Crappy Little Homes for the Homeless

Mini homes homelessIt seems like on almost a weekly basis I get an email, Facebook message, or Twitter link from someone thoughtful who says, “Hey Abe, did you see this?”  What then follows is a link to a story about building mini homes for the homeless. And there are a lot of these going on, almost all from the U.S.

There’s this one.

And this one.

This one promoted by someone pretty big in the homeless serving community.

This fancy infographic one.

And there are many others. It seems that the mini homes for the homeless is a pretty popular movement. And I get where they are coming from with this. If the idea is that homelessness is about lack of shelter, and we need quick solutions for shelters, then giving away tents, cardboard boxes, or building wooden boxes is a form of solution. The problem is we’ve been here before, it was before the mid 1960’s, and they were called slums.

The infographic idea actually sets up the issue very well, it speaks to the growth in need, how homelessness is very much about poverty and the inability to meet basic needs, and contains all kind of neat ideas to integrate such as environmental sustainability and food security. My issue with all of these is not the intent, it’s that we can and we are doing better in addressing homelessness.  As I mentioned recently, addressing homelessness is about ending homelessness. Crappy little homes is not what we envision when we envision ending homelessness, it is just a shift of people into nouveau-hip slums with prettier colours.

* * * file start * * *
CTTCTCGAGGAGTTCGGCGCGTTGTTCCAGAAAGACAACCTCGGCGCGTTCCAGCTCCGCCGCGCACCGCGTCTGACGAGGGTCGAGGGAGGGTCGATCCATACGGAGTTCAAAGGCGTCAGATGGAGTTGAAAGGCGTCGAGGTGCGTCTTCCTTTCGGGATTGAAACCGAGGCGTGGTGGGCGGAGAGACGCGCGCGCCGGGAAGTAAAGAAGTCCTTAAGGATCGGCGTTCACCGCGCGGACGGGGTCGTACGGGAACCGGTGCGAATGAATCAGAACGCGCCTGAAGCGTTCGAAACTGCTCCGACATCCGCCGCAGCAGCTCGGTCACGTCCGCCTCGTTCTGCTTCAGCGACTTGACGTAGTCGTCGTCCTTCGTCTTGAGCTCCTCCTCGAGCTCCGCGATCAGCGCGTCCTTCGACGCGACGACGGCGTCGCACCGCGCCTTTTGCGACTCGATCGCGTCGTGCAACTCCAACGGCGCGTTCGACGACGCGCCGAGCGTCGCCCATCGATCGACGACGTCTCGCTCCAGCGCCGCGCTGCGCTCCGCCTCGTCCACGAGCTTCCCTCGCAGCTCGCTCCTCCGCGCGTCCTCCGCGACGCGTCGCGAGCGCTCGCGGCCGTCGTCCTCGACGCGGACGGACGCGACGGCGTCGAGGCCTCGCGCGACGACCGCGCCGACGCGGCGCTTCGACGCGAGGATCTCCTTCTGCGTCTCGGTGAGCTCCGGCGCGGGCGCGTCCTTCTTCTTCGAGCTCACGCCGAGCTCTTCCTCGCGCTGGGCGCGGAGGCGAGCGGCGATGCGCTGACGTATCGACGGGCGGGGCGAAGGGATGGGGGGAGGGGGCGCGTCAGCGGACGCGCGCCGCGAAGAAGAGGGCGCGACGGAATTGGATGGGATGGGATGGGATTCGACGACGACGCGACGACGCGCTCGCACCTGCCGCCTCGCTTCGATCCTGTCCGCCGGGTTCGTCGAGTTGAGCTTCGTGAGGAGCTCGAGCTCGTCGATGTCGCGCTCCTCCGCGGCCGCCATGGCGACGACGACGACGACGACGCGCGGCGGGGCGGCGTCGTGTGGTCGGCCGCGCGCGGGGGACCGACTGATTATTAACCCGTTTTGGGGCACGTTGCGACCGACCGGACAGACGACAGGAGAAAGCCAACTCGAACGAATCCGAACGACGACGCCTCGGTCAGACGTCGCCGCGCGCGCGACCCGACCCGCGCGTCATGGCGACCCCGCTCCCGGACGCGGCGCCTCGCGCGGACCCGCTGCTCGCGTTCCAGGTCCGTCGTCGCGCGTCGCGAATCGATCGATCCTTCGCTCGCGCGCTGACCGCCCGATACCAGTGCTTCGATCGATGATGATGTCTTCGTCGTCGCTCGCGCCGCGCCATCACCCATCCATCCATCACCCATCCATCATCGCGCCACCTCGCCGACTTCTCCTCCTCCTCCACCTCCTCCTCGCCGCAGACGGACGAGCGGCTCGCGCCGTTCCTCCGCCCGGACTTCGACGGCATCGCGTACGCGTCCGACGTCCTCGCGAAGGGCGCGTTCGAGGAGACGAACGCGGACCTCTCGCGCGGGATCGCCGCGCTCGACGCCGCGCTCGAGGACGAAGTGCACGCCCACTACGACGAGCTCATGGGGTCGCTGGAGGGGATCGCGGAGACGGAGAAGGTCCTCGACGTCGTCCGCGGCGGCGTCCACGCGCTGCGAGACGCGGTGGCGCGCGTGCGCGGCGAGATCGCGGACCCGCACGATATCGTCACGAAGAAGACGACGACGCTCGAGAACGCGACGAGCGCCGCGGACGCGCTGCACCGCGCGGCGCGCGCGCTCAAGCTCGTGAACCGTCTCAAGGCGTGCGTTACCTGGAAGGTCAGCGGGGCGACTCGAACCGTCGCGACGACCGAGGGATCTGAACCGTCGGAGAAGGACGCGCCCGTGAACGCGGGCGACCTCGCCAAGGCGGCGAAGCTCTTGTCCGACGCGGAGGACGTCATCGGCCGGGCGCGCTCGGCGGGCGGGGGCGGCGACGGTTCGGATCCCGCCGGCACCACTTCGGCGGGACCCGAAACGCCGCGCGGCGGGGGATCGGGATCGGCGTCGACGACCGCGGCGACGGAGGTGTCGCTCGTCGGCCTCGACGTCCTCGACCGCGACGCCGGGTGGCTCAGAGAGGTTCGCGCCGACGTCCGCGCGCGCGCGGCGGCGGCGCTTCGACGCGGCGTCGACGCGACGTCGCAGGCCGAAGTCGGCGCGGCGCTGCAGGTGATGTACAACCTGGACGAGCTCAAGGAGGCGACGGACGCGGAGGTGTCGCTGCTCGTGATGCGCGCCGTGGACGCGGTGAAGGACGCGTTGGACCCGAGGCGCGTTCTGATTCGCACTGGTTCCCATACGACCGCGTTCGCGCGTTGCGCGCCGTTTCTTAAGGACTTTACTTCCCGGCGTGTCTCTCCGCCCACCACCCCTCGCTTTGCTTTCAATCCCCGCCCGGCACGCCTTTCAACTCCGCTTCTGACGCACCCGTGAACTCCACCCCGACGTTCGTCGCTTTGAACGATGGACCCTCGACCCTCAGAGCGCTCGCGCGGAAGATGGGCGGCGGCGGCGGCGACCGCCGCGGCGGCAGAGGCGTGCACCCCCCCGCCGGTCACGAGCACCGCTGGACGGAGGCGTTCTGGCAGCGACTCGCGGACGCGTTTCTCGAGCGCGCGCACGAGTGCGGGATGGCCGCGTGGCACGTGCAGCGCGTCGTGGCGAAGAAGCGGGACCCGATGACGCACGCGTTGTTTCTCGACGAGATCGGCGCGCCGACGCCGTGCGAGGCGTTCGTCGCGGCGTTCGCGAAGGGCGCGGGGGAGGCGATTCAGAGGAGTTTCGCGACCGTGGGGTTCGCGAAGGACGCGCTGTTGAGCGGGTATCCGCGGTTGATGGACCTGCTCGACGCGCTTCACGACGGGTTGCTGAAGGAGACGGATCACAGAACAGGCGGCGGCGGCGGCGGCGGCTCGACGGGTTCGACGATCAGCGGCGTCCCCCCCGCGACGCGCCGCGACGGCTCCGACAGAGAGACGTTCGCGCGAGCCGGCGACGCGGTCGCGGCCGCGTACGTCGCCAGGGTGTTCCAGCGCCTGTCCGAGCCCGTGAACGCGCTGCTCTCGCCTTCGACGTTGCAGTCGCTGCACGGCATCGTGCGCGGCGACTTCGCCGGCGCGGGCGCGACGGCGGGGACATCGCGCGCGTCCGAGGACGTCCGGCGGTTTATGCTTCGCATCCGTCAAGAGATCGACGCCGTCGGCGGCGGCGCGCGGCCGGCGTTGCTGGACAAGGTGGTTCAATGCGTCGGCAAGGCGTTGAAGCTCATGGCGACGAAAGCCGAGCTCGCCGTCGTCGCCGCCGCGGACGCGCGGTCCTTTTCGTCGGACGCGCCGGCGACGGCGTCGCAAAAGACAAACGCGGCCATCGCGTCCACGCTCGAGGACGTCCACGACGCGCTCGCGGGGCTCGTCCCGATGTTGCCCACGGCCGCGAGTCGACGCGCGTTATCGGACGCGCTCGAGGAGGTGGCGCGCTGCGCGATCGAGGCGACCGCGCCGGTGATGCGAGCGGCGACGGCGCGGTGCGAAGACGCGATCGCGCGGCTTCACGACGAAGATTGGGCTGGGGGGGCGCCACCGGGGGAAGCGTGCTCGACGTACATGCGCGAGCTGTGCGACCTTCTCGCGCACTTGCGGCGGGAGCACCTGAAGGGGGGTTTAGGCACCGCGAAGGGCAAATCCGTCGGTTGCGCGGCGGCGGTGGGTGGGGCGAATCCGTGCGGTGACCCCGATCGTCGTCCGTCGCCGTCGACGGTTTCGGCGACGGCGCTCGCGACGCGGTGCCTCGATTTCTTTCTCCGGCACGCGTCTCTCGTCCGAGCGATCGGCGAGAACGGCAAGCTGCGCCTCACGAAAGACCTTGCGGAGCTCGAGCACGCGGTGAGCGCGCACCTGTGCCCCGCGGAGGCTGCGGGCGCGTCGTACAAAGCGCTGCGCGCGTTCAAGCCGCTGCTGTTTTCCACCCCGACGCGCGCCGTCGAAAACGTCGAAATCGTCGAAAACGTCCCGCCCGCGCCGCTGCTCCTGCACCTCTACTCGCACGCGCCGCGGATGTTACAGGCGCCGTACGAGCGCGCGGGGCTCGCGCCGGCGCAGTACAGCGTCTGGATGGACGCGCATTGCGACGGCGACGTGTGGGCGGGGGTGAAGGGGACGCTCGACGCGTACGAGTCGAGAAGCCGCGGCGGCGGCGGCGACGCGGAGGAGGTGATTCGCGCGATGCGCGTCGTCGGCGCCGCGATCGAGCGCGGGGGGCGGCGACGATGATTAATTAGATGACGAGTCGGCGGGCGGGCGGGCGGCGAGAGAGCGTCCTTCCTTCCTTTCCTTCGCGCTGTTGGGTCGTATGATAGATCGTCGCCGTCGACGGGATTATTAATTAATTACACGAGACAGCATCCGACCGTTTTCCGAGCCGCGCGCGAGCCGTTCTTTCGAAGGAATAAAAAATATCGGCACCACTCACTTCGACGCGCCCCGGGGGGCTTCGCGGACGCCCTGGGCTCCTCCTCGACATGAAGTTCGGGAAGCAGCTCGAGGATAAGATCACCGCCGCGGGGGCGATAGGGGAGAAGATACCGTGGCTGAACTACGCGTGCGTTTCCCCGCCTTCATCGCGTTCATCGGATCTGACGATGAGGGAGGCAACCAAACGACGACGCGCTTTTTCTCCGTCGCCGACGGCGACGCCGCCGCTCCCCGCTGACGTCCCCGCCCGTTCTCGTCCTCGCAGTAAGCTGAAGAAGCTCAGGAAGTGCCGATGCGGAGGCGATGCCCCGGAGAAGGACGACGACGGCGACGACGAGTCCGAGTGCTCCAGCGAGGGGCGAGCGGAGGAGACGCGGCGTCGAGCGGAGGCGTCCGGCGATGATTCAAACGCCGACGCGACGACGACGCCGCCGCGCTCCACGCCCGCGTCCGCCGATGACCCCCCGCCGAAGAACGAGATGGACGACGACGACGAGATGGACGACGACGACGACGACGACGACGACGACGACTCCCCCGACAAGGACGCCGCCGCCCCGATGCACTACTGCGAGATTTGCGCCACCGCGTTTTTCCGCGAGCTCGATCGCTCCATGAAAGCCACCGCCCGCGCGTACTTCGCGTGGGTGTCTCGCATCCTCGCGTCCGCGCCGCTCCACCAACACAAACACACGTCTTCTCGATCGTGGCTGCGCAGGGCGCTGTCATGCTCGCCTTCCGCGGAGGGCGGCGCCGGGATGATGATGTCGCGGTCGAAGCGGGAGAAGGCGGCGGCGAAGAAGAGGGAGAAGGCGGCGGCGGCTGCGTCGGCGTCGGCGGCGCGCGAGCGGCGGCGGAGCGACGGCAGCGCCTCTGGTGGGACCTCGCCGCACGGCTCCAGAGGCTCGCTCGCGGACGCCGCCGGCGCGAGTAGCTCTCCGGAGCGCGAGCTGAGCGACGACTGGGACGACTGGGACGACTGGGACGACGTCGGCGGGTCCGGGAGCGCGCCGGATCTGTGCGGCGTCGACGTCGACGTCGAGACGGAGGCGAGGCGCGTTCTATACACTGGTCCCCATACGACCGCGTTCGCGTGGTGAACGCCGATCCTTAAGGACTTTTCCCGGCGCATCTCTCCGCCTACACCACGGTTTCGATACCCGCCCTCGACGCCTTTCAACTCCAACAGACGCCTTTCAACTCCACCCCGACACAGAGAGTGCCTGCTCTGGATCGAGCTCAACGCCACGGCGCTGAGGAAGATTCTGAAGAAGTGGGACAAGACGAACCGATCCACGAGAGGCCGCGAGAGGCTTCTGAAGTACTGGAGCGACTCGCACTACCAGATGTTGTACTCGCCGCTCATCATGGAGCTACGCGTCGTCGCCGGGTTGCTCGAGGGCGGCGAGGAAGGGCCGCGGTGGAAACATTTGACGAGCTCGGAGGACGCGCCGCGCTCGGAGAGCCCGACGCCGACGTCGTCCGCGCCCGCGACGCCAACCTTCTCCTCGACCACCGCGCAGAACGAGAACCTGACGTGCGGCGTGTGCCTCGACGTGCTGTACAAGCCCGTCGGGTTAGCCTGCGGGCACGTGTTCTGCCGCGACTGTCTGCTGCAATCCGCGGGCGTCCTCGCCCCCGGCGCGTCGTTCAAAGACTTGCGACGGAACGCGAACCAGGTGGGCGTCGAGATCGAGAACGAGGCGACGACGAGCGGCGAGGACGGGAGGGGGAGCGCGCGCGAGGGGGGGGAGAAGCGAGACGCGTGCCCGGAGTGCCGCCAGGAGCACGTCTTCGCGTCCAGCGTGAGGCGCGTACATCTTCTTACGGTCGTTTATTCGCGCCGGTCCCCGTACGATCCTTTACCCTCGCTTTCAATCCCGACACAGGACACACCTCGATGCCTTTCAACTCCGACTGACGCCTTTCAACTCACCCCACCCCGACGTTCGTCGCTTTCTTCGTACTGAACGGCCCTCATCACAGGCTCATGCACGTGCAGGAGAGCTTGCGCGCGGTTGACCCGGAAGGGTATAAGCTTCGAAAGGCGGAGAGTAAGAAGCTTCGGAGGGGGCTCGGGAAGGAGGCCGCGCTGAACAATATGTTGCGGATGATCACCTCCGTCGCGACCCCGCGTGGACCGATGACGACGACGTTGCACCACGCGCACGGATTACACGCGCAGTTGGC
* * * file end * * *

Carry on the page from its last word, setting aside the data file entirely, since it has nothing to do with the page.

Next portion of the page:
Instead, we have the resources, expertise, and motivation to truly move all people into a dignified, adequate, and affordable home. It is going to take some work, but lets not reduce the quality of our vision for the sake of expediency.

3 thoughts on “Crappy Little Homes for the Homeless

  1. It’s nice to have a vision but the vision I see is the city of London kicking people out of emergency shelters and on to the street. The city of London has no intention of moving the majority of homeless people into a dignified, adequate and affordable home which they don’t have to do but I ask the tough question why do all the homeless people in housing first programs deserve housing over the other homeless? When the city forces the homeless in London out of shelters to sleep outside these crappy little homes will seem like a pretty good idea.

      • I think the whole system should be housing first for everyone but I have seen nothing to indicate the city of London will move in that direction which is unfortunate. Emergency shelters help but like someone once said “kindness and clean socks are not enough, everybody deserves housing first.”

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